• August 28, 2019
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How Satellites & New IoT Technology are Changing the Future of Agriculture

How Satellites & New IoT Technology are Changing the Future of Agriculture

Thanks to recent advances in technology, Australian farmers are inching ever closer to having a fully automatic and fully monitored system that can track everything from trough water levels and rainfall, to animal location and body temperature of cattle. How is this being achieved? It’s thanks to developments in the Internet of Things (IoT). 

What is the IoT?

To put it simply, the IoT is a network of devices, machines and objects that have been given unique identifiers (UIDs) and are able to transfer their data across the network without human-to-human or human-to-computer interaction. 

These devices cover a wide range of applications, and can be tags on cattle, water sensors in troughs or satellite data tracking rainfall across a region. The IoT has almost endless possibilities and provides Australian farmers with access to more information than ever before. 

However, while the IoT is an incredible resource with a lot of potential, it does have some drawbacks. 

The Problem with IoT

Rural farm

The biggest issues Australian Farmers are facing with the IoT is network issues. It’s pretty common knowledge that Australian internet is behind many other western countries, and it only gets worse further inland—where the majority of farms are located. 

This creates the biggest issue for the IoT, as the devices aren’t able to effectively communicate across the network, making the information incomplete or sometimes completely inaccessible. In some cases, like with corporate beef and cattle producer Stanbroke, properties may be blocked from sending or receiving signals thanks to hills or infrastructure. Instead they have limited 3G or 4G access, and sometimes no access at all for days on end.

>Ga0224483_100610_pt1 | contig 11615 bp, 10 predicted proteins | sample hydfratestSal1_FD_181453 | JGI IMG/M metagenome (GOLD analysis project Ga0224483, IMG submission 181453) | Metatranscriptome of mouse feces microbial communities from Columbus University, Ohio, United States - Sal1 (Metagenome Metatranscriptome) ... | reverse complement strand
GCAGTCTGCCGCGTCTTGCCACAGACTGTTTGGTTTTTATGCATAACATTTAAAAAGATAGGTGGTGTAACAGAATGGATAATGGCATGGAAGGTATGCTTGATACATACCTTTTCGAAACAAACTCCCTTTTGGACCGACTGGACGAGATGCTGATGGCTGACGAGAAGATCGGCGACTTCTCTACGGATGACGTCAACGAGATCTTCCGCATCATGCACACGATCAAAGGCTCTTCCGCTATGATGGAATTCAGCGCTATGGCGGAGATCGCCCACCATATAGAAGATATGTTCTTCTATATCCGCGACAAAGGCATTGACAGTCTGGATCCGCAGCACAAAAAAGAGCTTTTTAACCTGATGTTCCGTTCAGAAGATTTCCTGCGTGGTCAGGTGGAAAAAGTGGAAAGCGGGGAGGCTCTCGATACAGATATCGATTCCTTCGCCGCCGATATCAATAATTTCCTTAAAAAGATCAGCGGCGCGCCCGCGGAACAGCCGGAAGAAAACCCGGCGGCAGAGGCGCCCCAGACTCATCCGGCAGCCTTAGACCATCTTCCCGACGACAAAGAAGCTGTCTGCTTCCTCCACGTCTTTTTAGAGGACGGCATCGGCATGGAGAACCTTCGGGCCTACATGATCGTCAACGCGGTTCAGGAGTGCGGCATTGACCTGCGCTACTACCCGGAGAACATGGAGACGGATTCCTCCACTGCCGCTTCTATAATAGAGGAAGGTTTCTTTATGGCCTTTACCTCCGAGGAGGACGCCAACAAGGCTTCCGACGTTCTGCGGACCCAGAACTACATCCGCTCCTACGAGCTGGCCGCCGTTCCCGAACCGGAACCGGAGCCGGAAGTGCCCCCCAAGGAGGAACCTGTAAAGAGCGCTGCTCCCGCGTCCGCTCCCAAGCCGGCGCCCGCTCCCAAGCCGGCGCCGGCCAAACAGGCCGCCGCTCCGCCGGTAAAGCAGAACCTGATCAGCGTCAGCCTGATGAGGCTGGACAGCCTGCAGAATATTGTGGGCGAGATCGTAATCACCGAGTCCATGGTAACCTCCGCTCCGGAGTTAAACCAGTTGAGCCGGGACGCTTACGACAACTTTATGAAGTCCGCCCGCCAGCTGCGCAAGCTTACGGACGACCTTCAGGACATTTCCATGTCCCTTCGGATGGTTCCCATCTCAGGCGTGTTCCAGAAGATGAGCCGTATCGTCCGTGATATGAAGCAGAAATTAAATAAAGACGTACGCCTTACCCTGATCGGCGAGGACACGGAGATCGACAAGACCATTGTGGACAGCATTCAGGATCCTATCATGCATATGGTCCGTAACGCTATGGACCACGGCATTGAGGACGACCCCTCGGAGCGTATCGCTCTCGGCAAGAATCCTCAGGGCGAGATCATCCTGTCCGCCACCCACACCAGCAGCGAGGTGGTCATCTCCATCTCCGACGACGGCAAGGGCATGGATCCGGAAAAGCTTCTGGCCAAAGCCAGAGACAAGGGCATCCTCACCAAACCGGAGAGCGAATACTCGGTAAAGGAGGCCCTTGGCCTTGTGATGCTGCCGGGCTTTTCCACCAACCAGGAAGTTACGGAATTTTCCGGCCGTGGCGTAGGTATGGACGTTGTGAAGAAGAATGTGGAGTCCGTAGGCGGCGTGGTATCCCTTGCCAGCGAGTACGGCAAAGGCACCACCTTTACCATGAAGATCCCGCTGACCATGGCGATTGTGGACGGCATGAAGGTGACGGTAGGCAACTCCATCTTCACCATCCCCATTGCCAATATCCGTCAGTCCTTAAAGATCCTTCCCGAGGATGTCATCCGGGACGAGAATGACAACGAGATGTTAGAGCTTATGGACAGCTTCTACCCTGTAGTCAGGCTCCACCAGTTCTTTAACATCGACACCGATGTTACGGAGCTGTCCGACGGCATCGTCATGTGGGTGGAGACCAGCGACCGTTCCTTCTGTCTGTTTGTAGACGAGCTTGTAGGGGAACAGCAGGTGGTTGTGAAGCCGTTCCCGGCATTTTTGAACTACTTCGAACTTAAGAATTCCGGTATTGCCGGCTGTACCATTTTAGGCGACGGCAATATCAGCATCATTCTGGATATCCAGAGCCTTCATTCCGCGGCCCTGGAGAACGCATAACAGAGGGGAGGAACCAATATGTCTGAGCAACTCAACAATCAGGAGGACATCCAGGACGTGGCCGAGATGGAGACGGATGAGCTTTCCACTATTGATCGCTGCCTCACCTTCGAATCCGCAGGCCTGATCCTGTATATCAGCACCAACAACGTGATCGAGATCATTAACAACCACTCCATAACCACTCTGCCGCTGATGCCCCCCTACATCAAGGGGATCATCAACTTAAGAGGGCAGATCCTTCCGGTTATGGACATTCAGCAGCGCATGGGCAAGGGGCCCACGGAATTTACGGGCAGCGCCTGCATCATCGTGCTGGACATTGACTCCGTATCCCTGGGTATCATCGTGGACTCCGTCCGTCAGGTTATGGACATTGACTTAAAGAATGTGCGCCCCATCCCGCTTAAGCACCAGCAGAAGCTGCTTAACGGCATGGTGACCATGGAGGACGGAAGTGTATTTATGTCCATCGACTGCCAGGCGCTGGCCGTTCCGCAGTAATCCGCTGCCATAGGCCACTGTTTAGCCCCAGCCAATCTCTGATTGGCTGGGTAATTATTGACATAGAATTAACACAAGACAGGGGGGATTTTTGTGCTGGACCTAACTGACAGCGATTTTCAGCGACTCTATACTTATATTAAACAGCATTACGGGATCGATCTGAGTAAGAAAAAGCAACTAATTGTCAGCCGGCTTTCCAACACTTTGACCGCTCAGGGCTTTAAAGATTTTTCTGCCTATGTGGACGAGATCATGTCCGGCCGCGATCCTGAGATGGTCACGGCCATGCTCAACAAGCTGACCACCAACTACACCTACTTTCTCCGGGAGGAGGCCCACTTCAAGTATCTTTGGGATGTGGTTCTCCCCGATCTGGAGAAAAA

In recent years, companies like MarchNet (which now provide Stanbroke with a 50/50 Mbps connection) have cropped up, providing network connectivity to areas where the major telcos can’t or won’t go. 

Unfortunately, there is another setback in the implementation of IoT devices across Australian farms—many ‘farm-ready’ devices aren’t actually farm-ready. Luckily though, this is something that should be easier to remedy than network issues. Many of these devices can (and will) undergo changes once developers properly understand the needs and requirements of farmers across the country. Making them more reliable for a commercial setting is one of the first major steps that needs to be made, but thankfully a group of properties, managed Carwoola Pastoral Company, have taken the job of testing over 200 IoT devices, spread across a range of applications. This testing will go on for another 6-12 months before any real conclusion can be made. 

“Of the 150-plus suppliers that were approached, that were asked to prove [themselves] to MLA and industry … only 20 have showed up, which I find a little interesting personally but I guess not everyone’s in a position to supply what they say they can or to contribute at a particular time,” 

—Carwoola Pastoral General Manager Darren Price 

On a positive note, Myriota (a satellite communications company based in South Australia) has made advances connecting IoT devices to their direct-to-orbit satellite system. Meaning devices developed in conjunction with their technology are able to communicate across the network, regardless of whether there is phone or internet connection. 

IoT Applications in Agriculture

IoT technology covers a massive range of applications for all types of farms in Australia, making it a great choice for almost any farmer who has a strong internet connection. 

One of the most recent developments, thanks to a partnership from Myriota and Goanna Ag, has been the development of rain gauge and water tank monitoring devices. These devices, by connecting to Myriota’s satellite network, are able to remotely monitor and report rainfall across a property, delivering the data through apps and software. This development is particularly well-timed considering the drought currently plaguing farms across Australia, and is a step forward in helping farmers monitor and predict water usage without increasing workloads or costs.